Field Notes Interview

Every September, when I started back at school after a summer of running around and getting sunburnt, I remembered how everyone in my class would return equipped with the brand new stationary. It used to be a pretty big deal, along with what school bag your mum bought you to use as a goal post, and which school shoe you’d be thrashing around in for the next ten or so months. Within about three weeks, my beloved pencil case would have the name of every kid in the class on it, and was consistently launched across that particularly boring English Lit lesson every Thursday, fourth period.

Until very recently, this was the last time I have given a thought to stationary; I guess it's just one of those things that's just always there. I picked up a nice selection of Field Notes stuff at Ideology in Sheffield, which is by far my favourite shop in the city. I have been well impressed with the simplistic look & feel, as well as the Practical Applications feature on the back page of the Memo Book, which lists things like Tall Orders, Hate Mail & Gambling Debts as uses for the nicely sized book.It's nice to buy a well thought out and interesting product which brings the simple idea of writing to life. It sounds kind of silly but when you sit down for a meeting or some other professional appointment, I always look at what people bring with them. You can kind of read into someone quite a bit, and, well, Field Notes seems to be helping to mask my messy and last-minute nature.

Field Notes is run by a team of 7 out of Chicago, Illinois, along with Aaron Draplin, the creator of FN, who is based in Portland, Oregon. The small & humble team ship over 1,000 of the infamous 3-pack memo books a month, and have over 600 dealers worldwide. I was fortunate enough to get in touch with Bryan Bedell, a designer at Coudal Partners, who began making Field Notes products after receiving some as a gift in 2006. Here’s what he had to say…

OD: Tell me a little bit about yourself and your role at Field Notes.

BB: I'm Bryan Bedell, I've been here at Coudal Partners for about 15 years, long before we got involved in Field Notes. I'm theoretically a designer, but we all do a little bit of everything. I do some design, prep files, press checks, all the product photography. I help Steve with the films, but also I take phone orders, do customer service, pack orders once in a while… I just worked a trade show, ha.

Right now, we've just launched our latest Field Notes "Colors," our quarterly limited edition. Each edition uses different papers and colors and printing techniques, and this time we have some extra bits, so we were waiting for all the pieces to come together for a while, which is always exciting and often a little terrifying because we're always pushing our (and our printers') boundaries to try new things.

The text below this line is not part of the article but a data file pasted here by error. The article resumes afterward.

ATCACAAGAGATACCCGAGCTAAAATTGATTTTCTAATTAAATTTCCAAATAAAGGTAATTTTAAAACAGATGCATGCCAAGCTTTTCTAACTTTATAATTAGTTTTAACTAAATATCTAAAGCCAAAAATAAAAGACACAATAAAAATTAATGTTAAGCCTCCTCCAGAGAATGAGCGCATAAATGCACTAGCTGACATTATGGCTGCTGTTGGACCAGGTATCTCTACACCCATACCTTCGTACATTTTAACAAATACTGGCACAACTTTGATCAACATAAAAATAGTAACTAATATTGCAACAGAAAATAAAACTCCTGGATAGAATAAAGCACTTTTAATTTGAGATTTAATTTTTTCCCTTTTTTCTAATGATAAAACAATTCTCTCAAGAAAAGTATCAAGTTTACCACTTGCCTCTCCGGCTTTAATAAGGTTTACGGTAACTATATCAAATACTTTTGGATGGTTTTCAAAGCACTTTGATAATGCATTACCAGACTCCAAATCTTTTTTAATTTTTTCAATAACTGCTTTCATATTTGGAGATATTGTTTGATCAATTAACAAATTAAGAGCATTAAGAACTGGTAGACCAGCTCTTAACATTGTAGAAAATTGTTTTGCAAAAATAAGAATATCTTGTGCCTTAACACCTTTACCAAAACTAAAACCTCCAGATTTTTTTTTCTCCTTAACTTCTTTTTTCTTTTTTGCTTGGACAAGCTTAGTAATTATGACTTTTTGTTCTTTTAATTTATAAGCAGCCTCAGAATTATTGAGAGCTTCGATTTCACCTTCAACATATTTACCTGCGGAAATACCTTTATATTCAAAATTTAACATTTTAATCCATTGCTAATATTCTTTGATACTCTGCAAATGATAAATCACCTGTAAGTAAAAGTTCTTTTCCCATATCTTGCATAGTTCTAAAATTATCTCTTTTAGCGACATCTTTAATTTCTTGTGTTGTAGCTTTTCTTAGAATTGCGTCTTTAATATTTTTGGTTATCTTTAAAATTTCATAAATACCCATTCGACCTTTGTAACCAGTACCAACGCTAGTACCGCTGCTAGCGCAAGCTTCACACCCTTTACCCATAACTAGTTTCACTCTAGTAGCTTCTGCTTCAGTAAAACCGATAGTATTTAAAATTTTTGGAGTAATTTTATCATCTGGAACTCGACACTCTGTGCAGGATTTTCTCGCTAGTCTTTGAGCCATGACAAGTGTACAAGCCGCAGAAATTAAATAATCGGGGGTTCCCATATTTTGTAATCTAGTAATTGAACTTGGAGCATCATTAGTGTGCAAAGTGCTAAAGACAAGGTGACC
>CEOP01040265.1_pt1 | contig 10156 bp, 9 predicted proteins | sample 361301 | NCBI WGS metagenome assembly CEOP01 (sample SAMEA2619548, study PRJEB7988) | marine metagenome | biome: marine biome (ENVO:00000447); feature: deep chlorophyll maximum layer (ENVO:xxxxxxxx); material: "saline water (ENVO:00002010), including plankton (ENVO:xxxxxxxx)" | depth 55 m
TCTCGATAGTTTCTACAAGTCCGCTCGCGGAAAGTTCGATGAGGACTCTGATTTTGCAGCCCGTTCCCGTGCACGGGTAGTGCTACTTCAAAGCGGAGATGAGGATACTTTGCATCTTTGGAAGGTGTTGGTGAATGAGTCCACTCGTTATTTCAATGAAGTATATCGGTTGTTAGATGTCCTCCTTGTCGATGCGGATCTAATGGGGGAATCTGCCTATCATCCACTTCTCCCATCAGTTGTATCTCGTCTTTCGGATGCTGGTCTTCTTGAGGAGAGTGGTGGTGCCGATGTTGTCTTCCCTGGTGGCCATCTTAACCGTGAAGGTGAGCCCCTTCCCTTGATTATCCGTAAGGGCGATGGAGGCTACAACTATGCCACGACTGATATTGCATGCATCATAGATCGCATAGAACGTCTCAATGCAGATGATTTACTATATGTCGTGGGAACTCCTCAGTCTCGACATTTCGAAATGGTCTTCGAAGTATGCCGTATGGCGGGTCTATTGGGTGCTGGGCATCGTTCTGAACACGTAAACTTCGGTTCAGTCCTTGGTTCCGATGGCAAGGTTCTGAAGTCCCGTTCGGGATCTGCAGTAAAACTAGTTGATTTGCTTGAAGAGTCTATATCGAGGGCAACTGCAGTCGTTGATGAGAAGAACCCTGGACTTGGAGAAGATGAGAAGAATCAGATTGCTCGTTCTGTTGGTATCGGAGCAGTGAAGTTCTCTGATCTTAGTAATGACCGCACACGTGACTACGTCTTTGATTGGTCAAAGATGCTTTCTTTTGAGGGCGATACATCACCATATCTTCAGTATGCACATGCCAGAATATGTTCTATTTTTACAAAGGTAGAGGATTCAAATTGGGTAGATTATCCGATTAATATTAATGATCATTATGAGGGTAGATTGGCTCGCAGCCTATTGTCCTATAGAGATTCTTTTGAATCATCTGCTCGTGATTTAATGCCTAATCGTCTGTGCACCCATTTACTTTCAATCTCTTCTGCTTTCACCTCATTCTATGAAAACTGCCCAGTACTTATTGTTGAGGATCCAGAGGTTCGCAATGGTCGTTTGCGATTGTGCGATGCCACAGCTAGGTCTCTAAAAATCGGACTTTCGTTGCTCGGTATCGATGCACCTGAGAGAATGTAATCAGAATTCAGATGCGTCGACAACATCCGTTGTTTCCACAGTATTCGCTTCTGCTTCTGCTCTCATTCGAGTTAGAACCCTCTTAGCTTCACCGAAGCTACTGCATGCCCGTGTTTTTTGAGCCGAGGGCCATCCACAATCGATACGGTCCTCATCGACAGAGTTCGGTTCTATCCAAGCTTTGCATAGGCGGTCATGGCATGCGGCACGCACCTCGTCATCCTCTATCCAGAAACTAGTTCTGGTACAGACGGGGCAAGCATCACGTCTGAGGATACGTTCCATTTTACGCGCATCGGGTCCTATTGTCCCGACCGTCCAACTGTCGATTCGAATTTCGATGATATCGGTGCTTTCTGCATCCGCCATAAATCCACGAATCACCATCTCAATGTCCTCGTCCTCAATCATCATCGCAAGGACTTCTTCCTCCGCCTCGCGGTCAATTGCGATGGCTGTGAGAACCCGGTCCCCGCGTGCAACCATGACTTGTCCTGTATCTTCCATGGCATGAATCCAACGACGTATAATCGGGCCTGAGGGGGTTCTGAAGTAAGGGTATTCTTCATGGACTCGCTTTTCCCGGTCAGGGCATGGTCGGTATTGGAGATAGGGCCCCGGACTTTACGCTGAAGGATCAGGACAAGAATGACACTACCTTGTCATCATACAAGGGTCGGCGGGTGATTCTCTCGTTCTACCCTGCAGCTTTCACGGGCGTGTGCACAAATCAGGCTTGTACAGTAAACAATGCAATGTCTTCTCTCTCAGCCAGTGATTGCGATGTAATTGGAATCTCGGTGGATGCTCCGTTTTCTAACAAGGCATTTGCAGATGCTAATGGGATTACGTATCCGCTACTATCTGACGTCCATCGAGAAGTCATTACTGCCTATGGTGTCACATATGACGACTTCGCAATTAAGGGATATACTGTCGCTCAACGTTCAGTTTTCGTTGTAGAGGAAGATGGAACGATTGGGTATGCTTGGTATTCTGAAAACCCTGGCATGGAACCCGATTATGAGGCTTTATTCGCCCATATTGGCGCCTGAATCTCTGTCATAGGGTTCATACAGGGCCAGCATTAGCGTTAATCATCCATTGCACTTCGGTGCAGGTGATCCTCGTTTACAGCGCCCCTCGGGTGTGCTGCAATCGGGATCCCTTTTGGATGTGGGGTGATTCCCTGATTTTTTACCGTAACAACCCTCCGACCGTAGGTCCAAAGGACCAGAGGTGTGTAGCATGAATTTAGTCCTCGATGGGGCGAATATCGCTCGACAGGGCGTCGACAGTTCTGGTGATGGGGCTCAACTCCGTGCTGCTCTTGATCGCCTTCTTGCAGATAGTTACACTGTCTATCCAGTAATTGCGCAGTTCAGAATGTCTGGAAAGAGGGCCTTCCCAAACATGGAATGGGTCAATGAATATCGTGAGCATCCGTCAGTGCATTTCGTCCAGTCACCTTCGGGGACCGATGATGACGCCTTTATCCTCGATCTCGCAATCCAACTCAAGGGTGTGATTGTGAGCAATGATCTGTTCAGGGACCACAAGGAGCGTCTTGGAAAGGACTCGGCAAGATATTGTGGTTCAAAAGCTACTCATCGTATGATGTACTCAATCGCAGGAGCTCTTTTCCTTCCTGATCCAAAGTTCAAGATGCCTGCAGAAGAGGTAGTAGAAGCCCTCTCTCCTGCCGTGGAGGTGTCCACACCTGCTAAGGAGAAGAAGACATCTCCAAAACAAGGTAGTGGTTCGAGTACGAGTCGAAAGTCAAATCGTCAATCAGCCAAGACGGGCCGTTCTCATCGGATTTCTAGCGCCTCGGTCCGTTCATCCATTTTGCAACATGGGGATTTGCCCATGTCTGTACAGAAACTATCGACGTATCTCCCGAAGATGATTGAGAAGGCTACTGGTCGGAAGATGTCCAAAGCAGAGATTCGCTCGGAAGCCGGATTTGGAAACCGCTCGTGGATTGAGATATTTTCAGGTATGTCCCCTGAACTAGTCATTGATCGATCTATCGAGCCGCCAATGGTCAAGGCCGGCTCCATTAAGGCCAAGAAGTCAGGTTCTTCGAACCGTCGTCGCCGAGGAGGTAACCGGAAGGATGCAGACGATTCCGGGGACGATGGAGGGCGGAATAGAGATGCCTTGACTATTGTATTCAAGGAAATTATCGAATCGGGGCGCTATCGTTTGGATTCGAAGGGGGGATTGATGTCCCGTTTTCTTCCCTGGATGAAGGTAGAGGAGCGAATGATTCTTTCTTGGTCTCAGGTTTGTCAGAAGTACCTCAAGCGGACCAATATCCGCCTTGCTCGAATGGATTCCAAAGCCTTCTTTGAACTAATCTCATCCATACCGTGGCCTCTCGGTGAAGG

OD: How did Field Notes first come about?


BB: Our friend/partner, designer Aaron Draplin designed and produced the first FIELD NOTES in 2006 and sent them to friends as a gift. We got some here at Coudal Partners. We were, at the time, an ad agency looking to get out of the advertising business, and so we teamed up with Aaron to ramp up production and get them out on the market. We printed 'em up and had a site up and running in no time, and it's just grown from there.

OD: When did you realise the company and idea was really onto something?

BB: To some degree, from the beginning, both Aaron and Coudal had sort of an online 'following,' so when we posted them for sale back in '97, we started getting orders within minutes. But the bigger sock was when we released the Butcher Orange books in 2009. We printed 500 packs just to see how they'd sell, and we sent out an email to our customers, and they were sold out in a couple hours. The idea to make COLORS a regular quarterly product with subscriptions came after that, we had no idea they'd be so popular.

OD: Why do you think Field Notes is so popular?

BB: We're not entirely sure, but we suspect it's mostly just good design, usefulness, and made-in-USA quality. Some of the early editions are selling on eBay for hundreds of bucks, which blows our minds, but that's not what we're after, we just wanna make good-looking useful products that appeal to everyone.

OD: What's your favourite thing that's come out of Field Notes? 

BB: Personally, utility-wise, I use the "Steno" more than anything else, I always carry around a pocket notebook and Space Pen, but that Steno on my desk gets filled up faster with sketches and my to-do lists. As far as design, I think I like "Night Sky" best. Being a designer, "Dry Transfer" was also one of my favorites.

My favorite thing about working here is just knowing that I'm making something that people hold in their hands and use and enjoy, Maybe most people are happy pushing around numbers and pixels and ideas and having a paycheck to show for it, but it's super-important to me to have something tangible to show for the effort, y'know?

OD: Is there anyone you’d like to shout out too?

BB: Well, Aaron (Draplin) and Jim (Coudal) made it all happen. Our printers and suppliers put up with our crazy requests and ridiculous deadlines, but the customers keep it all happening and the superfans keep us on our toes. Thanks to everyone who has something they need to write down! We're here for you!